An Interview with Boomer Author Julie Gorges

Books Book Cover I'm Your Daughter JulieA new memoir, I'm Your Daughter, Julie, explores the emotional experience of a baby boomer caring for her mother, who has been diagnosed with Lewy Body dementia. In reading this excellent, engaging book, I began to understand the enormous challenge of caring for elderly parents, and I also learned a great deal about the harsh realities of dementia.

Julie Gorges, the author of the book, was kind enough to answer my questions about her writing career, her new book, and her advice for boomers who face a dementia diagnosis.

You've had a wide variety of writing experience -- as a newspaper reporter, short story writer, and author of non-fiction and fiction books. How would you characterize the difference between writing non-fiction and fiction? Do you find one form of writing more appealing than another?

That’s a good question. Writing fiction and non-fiction are more alike than one may think. Penning a novel with a fascinating plot, compelling characters, and lyrical prose is a creative endeavor. But the process often involves using true personal experiences or factual events as a springboard into an author’s imagination. Non-fiction is based purely on accurate facts. But techniques used in fiction are often used to make articles and non-fiction books more compelling and dramatic.

Do I like one form of writing more than another? When I first started writing, I focused primarily on fiction. But as the years went by, I became increasingly drawn to non-fiction. Stories I wrote about people as a newspaper reporter were fascinating and inspiring. Plus, I discovered that writing non-fiction has the power to educate, motivate, solve problems, heal, offer hope, and even change lives. Writing about real life is a great way to share the wisdom you’ve gained over the years to help others.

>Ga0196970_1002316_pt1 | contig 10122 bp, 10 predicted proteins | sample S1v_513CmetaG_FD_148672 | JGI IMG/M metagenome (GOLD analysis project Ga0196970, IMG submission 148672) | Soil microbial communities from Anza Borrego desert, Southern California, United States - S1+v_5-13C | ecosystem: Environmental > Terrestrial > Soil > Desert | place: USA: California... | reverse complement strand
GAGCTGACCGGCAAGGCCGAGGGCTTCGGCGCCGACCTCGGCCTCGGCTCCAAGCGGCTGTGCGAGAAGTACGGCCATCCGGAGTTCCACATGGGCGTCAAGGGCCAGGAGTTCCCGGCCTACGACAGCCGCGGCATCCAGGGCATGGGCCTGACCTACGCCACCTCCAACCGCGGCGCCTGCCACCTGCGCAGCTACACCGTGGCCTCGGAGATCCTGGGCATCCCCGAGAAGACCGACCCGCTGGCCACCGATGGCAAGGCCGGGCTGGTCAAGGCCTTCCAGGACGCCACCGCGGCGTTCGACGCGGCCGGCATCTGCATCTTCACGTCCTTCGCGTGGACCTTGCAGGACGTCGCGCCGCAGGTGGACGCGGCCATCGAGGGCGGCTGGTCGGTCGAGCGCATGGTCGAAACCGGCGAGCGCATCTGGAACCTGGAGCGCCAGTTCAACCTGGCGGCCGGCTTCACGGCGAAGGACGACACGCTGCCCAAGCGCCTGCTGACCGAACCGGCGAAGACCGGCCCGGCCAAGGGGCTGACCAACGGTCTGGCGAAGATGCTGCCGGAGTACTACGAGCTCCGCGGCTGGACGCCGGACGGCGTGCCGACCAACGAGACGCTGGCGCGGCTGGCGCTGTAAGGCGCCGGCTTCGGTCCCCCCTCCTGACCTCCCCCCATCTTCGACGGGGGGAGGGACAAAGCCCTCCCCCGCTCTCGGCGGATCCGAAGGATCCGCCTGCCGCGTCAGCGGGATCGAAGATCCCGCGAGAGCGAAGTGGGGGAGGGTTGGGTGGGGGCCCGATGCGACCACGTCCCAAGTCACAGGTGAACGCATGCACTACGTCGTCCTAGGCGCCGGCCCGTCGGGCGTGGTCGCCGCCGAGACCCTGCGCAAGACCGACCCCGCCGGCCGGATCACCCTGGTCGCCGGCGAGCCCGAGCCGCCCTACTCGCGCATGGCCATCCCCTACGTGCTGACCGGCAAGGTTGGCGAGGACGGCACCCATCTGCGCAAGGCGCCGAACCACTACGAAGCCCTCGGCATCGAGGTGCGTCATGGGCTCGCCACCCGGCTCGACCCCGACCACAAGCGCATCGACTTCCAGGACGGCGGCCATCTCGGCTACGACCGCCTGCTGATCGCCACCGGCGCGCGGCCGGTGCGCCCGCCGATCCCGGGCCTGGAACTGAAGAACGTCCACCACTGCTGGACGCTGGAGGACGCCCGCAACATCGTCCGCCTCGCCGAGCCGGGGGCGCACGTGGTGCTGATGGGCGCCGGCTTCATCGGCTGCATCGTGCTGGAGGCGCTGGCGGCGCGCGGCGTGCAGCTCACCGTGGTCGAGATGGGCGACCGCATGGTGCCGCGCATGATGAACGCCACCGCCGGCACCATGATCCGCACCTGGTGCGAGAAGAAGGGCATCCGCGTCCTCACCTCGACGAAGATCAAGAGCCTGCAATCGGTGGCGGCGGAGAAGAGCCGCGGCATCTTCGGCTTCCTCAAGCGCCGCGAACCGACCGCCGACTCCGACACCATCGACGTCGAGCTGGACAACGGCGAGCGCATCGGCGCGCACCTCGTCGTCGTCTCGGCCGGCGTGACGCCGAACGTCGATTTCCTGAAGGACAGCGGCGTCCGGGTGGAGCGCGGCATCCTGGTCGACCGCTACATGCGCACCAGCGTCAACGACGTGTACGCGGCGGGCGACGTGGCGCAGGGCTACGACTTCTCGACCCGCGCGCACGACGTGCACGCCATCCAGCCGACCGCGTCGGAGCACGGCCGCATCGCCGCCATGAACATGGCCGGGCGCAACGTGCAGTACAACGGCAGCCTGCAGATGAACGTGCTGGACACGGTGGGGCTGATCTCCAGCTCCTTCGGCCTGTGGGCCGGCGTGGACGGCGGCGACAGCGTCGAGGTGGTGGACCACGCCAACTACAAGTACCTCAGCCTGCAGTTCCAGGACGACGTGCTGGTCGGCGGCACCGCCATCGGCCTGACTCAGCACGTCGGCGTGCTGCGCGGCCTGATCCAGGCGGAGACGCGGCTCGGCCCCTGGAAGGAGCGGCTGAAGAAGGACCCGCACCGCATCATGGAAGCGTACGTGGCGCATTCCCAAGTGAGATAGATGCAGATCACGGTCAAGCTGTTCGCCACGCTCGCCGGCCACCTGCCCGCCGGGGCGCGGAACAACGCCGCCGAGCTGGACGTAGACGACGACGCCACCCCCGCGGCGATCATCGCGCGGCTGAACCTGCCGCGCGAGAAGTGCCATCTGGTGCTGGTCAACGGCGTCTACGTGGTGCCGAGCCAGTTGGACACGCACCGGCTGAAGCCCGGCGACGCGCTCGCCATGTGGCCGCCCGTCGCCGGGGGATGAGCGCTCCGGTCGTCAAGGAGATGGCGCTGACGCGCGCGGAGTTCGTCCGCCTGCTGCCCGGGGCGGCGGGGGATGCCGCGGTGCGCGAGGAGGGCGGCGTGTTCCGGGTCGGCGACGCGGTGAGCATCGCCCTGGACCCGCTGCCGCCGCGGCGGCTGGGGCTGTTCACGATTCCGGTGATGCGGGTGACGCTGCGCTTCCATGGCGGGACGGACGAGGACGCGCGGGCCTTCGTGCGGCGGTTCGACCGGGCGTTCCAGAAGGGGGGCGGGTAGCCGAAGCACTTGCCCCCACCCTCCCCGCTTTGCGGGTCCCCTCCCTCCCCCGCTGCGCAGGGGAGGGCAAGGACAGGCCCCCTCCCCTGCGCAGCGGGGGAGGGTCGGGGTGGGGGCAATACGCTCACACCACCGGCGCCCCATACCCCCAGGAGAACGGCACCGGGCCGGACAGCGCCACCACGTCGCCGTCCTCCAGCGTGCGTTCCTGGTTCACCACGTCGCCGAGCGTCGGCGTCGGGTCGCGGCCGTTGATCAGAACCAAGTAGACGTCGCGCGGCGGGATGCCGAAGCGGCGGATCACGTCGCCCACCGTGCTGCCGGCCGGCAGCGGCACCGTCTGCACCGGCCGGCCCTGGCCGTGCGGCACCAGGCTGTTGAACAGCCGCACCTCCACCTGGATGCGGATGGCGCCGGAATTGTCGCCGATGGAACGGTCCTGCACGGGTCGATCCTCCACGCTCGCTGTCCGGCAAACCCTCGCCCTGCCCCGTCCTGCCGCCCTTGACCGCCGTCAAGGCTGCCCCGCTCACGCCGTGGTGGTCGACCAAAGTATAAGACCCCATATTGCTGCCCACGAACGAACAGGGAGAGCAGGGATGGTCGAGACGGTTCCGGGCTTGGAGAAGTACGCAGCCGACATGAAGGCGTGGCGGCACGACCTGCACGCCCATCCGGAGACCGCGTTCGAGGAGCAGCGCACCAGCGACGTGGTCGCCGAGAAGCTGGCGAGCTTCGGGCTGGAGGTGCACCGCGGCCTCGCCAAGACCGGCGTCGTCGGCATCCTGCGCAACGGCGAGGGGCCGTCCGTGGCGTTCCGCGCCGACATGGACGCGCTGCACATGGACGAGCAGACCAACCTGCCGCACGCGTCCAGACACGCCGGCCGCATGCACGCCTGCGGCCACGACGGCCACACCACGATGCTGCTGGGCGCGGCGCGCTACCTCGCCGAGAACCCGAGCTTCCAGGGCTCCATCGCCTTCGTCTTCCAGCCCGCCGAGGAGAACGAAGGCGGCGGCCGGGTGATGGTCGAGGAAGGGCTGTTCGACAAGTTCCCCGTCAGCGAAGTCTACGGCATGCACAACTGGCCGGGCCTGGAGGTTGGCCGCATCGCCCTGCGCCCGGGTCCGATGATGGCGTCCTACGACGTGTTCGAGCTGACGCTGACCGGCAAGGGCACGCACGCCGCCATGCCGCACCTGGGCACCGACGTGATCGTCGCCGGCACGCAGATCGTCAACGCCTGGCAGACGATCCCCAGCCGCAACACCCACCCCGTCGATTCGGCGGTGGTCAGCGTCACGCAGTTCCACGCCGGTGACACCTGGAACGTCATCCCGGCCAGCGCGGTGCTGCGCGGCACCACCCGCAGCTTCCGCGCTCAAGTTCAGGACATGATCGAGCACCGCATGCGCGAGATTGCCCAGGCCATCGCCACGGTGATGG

While I’m writing non-fiction right now, I haven’t ruled out writing another novel someday. What I do know is that I will write until the day I die. I’m in love, captivated, and addicted to words. Words are powerful, sometimes even magical, evoke our imaginations, and create wondrous worlds to explore. I started down the path of becoming a writer 30 years ago and still love the endless possibilities that this career offers.

Why did you write your first novel for teenage girls? How difficult was it to adopt the persona of a teenage girl and write in the first person?

I started my first novel while in my early 20s when my teen years were still fresh on my mind. So, it was easy to channel my experiences and feelings into my novel. Thankfully, I kept diaries as a teen-ager and much of the story comes directly from journals – with some fabrication, embellishments, and imagination thrown in, of course.

The teen years are fascinating to write about since it’s a time of discovery, a time when decisions can change your life forever, and a time of intense emotions. That’s why we all remember our teen years so well. It’s a time of unforgettable firsts – your first love, your first betrayal, your first profound mistake, or your first heroic act – all happening within a short amount of time.